'I'm pretty sure it is a tactic': Boks' stalling theatrics deliberate
Although the All Blacks were expecting a traditional approach from the Springboks, there were still aspects of their game that left the coaching staff surprised, including the box kicks being hoisted on the edge of the All Blacks’ 22 metre line.
With his side deep on attack, Springboks scrumhalf Faf de Klerk went to the air multiple times with possession right on the edge of the 22 as he looked for a fatal drop down around the five metres line.
All Blacks assistant coach John Plumtree admitted that they had not expected the Springboks’ kicking game to take such an approach when so deep on attack in their territory.
“We didn’t expect that, no,” Plumtree told media on Sunday afternoon.
“It’s definitely a different way to build pressure, isn’t it? The boys were saying there was a little bit of spiralling going on with some of those Faf de Klerk bombs as well. We know what to expect next week now because they’ll definitely bring that again.”
A key part of defusing the aerial game was the direction of the wind which made fielding high balls more difficult in the second half as the ball held up into the breeze.
Plumtree noted there was marked difference in their ability to control the catching in the second half versus the first.
“In the first half we looked after the high balls probably a bit easier because they had quite a strong wind. You might not have picked it up on TV, but the wind was quite strong,” he said.
“In the second half, when they were kicking into it, the balls were holding up longer and the kicks weren’t quite as long. The kicks were going around 11-12 metres, in the first half it was more like 20 metres.
“It’s the one’s that are a bit closer that we will have to work on this week.”
The game against the Springboks was noticeably slow, with a total of 26 penalties creating a stop-start affair that became a set-piece grind.
At every stoppage it seemed like Springbok players were on the ground getting attention, slowing down the game at every opportunity.
A key to controlling the tempo is for the All Blacks to control the ball, which they weren’t able to do in Townsville conceding an astounding 24 turnovers. Plumtree said his side can control the speed if they fix their handling.
“We can play the tempo game if we control the ball. If we don’t control the ball, the game will stop and start,” he said.
Plumtree did say he believed the Springboks stalling is a deliberate tactic to keep the All Blacks from playing their game that ‘no one’ wants to play against them.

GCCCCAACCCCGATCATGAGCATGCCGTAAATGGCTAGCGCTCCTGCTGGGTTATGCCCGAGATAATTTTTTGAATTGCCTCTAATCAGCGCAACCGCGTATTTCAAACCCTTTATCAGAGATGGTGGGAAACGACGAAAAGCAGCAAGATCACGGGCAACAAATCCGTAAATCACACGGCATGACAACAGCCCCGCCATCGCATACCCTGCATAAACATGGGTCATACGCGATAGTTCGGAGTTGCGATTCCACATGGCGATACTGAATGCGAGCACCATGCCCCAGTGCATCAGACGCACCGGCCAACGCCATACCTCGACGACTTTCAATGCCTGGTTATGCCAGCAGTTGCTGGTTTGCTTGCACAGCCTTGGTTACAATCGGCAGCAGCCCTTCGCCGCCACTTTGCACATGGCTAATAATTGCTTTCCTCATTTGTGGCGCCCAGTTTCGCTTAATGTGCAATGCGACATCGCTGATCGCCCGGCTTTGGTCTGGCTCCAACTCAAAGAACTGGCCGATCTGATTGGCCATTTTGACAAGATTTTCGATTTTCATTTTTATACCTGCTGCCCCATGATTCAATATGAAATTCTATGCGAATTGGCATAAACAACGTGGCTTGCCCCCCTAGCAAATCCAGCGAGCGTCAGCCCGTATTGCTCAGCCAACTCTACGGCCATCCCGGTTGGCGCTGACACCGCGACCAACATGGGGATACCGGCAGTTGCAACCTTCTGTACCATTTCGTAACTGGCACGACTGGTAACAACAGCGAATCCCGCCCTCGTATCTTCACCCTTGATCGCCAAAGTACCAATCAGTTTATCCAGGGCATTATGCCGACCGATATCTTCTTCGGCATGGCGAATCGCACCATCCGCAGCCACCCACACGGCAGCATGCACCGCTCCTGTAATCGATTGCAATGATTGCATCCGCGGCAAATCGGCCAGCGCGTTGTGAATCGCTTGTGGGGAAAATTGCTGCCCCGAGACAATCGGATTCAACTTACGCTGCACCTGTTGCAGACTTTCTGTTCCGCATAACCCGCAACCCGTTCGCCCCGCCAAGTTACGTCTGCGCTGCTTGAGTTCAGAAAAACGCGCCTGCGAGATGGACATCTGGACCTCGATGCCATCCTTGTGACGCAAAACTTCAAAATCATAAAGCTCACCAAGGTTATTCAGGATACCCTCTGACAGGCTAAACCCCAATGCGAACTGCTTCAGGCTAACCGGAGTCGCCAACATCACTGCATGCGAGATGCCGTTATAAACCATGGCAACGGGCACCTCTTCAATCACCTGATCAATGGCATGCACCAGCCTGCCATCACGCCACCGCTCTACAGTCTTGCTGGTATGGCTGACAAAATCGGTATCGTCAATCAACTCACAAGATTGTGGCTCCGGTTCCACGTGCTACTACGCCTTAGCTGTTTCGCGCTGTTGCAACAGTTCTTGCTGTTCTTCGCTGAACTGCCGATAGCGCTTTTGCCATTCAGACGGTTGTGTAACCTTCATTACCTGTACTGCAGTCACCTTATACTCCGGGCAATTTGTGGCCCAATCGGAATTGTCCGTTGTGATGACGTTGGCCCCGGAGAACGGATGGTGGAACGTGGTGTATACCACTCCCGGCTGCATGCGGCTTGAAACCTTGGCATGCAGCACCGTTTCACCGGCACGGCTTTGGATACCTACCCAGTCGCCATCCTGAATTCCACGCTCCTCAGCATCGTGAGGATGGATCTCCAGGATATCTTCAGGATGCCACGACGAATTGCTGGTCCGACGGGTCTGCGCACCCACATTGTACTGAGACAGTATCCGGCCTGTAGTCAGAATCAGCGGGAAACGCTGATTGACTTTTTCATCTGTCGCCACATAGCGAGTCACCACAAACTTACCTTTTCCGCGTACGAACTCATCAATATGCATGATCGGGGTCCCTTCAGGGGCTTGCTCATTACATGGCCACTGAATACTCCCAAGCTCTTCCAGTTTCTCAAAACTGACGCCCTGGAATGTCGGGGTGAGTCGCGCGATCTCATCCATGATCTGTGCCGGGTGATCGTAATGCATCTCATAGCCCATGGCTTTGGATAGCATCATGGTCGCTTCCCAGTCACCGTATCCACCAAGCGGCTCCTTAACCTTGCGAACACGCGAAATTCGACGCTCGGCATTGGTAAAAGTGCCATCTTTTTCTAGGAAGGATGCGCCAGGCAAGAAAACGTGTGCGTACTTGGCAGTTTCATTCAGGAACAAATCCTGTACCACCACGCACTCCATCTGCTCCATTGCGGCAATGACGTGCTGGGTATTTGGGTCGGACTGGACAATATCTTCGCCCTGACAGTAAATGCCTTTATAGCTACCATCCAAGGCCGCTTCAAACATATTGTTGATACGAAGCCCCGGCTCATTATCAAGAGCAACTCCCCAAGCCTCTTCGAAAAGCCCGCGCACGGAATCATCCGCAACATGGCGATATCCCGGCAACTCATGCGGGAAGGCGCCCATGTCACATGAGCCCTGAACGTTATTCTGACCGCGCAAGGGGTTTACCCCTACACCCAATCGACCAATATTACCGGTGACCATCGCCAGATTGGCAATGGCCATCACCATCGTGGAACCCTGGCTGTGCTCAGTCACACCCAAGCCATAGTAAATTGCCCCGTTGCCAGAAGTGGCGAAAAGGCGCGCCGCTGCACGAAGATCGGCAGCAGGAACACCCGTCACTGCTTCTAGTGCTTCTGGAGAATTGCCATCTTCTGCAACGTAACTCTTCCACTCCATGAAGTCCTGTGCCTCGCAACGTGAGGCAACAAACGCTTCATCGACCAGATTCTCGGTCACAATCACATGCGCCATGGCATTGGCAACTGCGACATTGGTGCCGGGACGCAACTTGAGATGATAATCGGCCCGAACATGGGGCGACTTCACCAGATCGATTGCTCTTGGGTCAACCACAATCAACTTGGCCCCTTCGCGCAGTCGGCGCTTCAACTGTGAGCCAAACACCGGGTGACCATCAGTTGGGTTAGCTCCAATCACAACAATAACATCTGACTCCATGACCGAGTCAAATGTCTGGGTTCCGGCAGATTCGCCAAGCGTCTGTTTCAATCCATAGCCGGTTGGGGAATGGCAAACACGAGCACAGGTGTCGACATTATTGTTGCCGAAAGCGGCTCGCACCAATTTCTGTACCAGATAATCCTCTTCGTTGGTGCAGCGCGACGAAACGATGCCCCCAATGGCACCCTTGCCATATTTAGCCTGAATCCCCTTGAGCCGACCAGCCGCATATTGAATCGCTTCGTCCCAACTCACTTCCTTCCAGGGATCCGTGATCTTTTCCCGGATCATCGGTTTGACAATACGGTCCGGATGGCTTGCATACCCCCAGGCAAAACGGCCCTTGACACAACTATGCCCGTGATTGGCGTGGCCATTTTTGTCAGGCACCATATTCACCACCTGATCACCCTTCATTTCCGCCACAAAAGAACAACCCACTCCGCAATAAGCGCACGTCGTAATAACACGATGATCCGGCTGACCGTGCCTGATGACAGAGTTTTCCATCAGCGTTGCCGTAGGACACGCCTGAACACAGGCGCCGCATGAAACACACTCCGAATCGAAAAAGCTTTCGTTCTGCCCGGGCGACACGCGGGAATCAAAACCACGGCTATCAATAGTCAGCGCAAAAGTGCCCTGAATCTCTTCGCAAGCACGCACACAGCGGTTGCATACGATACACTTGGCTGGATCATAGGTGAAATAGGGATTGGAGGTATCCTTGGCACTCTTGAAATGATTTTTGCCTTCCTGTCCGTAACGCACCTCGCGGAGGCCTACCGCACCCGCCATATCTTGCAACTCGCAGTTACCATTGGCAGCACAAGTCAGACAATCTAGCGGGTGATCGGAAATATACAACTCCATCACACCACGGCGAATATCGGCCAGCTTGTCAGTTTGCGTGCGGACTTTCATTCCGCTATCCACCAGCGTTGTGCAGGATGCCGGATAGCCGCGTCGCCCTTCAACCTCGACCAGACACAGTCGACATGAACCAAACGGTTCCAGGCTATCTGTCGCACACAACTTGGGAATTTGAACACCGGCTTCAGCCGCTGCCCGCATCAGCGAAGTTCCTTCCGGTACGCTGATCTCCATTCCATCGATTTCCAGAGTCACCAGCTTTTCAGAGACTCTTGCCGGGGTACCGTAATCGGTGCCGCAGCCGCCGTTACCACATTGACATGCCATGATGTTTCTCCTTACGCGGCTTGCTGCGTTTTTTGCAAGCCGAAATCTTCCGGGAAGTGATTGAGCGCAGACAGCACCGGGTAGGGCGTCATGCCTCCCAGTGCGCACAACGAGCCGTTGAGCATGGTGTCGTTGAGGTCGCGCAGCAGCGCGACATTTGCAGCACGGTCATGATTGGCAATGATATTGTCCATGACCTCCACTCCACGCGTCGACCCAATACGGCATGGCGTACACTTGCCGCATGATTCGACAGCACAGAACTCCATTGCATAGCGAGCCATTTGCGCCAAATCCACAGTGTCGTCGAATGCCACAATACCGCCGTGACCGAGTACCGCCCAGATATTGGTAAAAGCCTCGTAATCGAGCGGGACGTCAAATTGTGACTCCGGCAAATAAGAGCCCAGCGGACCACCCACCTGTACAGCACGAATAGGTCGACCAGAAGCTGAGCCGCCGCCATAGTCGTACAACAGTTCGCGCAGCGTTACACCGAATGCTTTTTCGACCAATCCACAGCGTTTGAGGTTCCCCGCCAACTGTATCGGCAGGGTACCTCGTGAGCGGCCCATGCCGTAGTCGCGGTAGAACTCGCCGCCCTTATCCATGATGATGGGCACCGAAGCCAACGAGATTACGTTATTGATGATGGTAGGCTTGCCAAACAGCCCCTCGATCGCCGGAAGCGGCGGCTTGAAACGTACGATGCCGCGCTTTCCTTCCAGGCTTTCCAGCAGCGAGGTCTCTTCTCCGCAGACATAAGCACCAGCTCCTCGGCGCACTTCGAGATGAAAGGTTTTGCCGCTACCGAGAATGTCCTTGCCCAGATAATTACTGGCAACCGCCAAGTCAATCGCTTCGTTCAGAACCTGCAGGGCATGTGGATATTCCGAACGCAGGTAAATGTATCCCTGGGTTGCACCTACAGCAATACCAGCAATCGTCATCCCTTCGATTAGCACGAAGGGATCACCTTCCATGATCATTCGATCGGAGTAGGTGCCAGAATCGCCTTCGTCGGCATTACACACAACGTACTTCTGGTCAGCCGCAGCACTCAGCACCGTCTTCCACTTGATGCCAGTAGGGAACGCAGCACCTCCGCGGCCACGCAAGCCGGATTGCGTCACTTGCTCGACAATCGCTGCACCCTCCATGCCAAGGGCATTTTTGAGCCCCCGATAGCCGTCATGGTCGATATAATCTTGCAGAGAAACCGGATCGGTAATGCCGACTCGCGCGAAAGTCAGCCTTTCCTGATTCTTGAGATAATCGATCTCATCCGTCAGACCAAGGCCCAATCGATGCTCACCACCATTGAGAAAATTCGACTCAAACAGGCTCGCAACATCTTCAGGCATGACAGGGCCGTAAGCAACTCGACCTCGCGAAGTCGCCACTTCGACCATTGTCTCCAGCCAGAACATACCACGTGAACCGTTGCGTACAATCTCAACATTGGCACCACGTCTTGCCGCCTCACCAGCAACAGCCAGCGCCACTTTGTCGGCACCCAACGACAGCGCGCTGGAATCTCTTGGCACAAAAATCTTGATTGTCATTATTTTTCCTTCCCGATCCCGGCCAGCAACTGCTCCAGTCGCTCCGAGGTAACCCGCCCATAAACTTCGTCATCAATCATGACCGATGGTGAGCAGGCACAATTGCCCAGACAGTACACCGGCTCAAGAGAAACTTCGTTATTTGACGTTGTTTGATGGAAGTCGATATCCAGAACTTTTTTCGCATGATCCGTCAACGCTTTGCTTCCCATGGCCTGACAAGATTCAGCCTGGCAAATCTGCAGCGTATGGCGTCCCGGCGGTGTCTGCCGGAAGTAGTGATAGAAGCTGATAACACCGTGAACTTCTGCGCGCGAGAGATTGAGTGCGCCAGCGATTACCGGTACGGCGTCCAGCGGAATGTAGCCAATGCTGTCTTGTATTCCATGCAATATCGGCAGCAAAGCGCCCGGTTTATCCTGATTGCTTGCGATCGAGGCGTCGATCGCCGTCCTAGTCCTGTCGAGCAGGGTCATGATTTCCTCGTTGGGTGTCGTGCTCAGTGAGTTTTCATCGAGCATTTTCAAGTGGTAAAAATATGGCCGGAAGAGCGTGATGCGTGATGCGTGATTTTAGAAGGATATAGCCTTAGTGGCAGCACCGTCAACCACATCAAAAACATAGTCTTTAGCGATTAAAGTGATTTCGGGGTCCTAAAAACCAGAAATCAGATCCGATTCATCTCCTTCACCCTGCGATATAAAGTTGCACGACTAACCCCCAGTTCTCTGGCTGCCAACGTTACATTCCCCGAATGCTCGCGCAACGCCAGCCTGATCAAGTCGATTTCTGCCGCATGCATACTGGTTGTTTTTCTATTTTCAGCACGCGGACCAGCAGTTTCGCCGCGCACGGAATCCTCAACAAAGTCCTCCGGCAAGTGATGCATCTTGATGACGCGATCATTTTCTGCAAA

“We can’t control the injury thing, if their medics or water boys are coming on. The game just slowed down, so I’m pretty sure it is a tactic,” he said.
“No one wants to play a high speed, up tempo game against us right now, but it is up to the officials to deal with that.”
The Springboks’ tactic worked to a degree to keep the game close, something that head coach Jacques Nienaber said he expected from the two sides who haven’t been separated by much in their last five contests despite South Africa only claiming one win.
“I think we always play gripping and physical [rugby],” Nienaber responded.
“I can’t speak of the past, but since 2018 when I’ve been involved, 2018 in Wellington it was two points to us, came back to Pretoria, two points for them, a 16-all draw in 2019 and then a 10-point victory in the World Cup.
“So, that’s the contest, it’s that type. So, no, I expected it from both sides.”
Nienaber believed his game plan “worked”, but conceded that it sometimes works against the Springboks playing for so many 50-50 aerial contests.
“I thought the game plan worked, I thought we had opportunities, they had opportunities. Listen, it probably came down to the wire, a call here a bounce of the ball there, sometimes it goes for you and sometimes it goes against you.
“[Against the] British and Irish Lions, we won with a penalty kick like this, Australia we lost, New Zealand we lost now with a kick like this. I think it swings in roundabouts.
The head coach was blunt when asked about whether they should have changed their approach in the final few minutes when needing another penalty to get back in the lead.
Reserve halfback Herschel Jantjies hoisted a box kick away with less than a minute remaining with the Springboks down two points, despite being in field position good enough to work for a penalty by keeping possession in hand.
“I don’t think so,” is all Nienaber could muster in response.
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